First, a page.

Both Wehrum and Johnson acknowledged that because locomotives can last as long as 40 years, it could take until 2030 for the full benefits of the new rules to be seen.
Absent from the EPA proposals are regulations on large diesel engines in ocean-going vessels. EPA officials said they are trying to negotiate international standards for those heavily polluting vessels, and are still studying whether national regulations could legally be placed on foreign-flagged vessels entering American ports. Ferries, tugboats, yachts and marine auxiliary engines would be covered under the new rules, however.
Manufacturers and trade groups said the technology to meet the new rules does not yet fully exist but is being actively researched. They insisted they want further reductions in emissions and said the 2030 timeline for final compliance would help.
"There are some concerns about whether the locomotive manufacturers will be able to meet ... the standards, but we are committed to working with the locomotive builders and after-market manufacturers to do everything practical to reduce locomotive emissions," said Burlington Northern Santa Fe spokeswoman Lena Kent.
But Wallerstein said that the technology does exist, and that the industry groups were dragging their heels to save money at the expense of public health.
"In Europe they are putting particulate filters on locomotives today," he said, adding that the AQMD is funding demonstration programs of the technology on commuter trains because the freight railroads "have delayed and delayed and delayed.... this is a technology transfer, not the creation of new technology."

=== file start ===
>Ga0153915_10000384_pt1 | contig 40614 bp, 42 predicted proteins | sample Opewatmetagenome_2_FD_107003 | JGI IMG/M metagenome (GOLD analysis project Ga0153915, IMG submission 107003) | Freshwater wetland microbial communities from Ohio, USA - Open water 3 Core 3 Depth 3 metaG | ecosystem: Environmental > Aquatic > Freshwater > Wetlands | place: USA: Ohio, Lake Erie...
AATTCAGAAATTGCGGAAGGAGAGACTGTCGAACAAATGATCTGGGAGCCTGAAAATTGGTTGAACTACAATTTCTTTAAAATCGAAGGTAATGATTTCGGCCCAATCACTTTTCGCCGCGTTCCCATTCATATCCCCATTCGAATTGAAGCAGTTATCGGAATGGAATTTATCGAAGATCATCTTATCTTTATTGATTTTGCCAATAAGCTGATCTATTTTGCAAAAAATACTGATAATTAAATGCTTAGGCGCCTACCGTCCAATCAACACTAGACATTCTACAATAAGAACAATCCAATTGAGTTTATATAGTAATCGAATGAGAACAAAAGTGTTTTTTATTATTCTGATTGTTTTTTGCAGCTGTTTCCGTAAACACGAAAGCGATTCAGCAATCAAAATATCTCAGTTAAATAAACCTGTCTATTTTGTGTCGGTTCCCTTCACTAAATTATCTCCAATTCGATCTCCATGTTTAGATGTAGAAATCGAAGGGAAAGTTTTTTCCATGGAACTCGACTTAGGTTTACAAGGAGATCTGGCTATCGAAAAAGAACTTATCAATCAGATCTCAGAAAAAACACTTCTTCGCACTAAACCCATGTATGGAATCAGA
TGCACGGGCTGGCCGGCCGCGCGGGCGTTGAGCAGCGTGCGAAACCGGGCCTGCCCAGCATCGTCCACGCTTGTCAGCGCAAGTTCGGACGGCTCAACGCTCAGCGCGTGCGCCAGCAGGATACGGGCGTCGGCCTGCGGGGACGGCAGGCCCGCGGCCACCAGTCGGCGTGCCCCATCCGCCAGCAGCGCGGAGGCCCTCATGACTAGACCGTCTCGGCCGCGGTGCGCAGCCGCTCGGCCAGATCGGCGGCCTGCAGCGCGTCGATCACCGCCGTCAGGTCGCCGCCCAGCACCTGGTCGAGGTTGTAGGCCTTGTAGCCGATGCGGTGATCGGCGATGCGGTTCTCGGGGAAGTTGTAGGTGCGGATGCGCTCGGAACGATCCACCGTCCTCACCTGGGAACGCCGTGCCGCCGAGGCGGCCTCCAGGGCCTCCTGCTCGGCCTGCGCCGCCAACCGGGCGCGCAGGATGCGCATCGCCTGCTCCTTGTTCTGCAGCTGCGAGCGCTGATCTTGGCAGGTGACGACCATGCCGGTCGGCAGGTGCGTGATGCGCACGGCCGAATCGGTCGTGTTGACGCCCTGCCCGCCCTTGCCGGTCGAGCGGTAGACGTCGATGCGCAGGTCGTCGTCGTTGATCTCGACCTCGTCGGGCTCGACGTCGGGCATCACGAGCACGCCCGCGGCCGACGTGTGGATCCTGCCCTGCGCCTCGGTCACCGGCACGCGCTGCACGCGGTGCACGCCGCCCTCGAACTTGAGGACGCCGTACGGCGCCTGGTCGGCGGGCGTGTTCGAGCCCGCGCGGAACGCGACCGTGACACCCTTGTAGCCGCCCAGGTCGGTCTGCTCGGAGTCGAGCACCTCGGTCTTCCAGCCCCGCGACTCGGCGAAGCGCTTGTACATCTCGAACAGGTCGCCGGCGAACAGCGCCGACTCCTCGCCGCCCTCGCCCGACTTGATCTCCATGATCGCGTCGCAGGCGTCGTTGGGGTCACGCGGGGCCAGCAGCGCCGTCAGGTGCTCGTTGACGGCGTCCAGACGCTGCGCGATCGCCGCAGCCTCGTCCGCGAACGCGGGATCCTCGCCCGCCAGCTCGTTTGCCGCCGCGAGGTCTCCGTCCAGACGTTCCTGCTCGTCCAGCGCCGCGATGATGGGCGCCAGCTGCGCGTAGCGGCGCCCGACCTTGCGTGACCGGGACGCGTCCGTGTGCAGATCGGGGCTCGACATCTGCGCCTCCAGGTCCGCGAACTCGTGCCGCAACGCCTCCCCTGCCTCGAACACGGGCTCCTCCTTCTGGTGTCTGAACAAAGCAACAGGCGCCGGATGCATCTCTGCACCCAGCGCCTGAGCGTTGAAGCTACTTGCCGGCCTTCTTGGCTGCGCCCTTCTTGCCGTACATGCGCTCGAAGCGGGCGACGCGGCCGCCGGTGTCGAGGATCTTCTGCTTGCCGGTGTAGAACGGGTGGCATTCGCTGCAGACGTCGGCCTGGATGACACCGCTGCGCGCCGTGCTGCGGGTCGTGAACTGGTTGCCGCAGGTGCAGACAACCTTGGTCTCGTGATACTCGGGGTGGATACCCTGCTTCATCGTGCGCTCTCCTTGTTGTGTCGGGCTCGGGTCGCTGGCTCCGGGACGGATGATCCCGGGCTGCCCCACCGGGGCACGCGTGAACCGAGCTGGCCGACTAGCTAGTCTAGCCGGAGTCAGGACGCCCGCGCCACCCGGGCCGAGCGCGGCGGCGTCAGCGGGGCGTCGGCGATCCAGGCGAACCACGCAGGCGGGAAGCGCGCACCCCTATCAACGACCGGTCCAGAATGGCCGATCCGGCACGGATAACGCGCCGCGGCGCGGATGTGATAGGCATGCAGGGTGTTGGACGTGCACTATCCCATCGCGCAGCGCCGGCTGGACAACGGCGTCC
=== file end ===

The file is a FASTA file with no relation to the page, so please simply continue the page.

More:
Mark Davis, a spokesman for Union Pacific, said the company is already replacing most of the "switcher" engines in Los Angeles-area rail yards with a new technology using truck engines, but said it would take years to develop new technology for long-haul locomotives.
Environmentalists who have fought for three years for the rules largely cheered the news. Fred Krupp, president of Environmental Defense, who stood at Johnson's side as he announced the regulation at Port Elizabeth in New Jersey, said later, "It's very good, it's very strong, and it would take an enormous amount of ... pollution out of the air. We were there to thank Steve Johnson and the EPA for getting on the right track."
He said the lack of regulations on marine vessels was "unfinished business" that must be addressed. As for the AQMD's concerns, he said, "well, it does take time for the manufacturers to retool." He said he thought most emissions reductions would be achieved by 2015, before California has to meet EPA deadlines.
Others said they would keep a close eye on the proposals as they move through public hearings and rewrites.
"There are many details of this proposal yet to be worked out -- and we hope EPA can accelerate the pace of cleanup -- but this proposal is a giant step in the right direction," said Frank O'Donnell of Clean Air Watch in Washington, D.C.
Representatives of international marine shippers did not return calls seeking comment.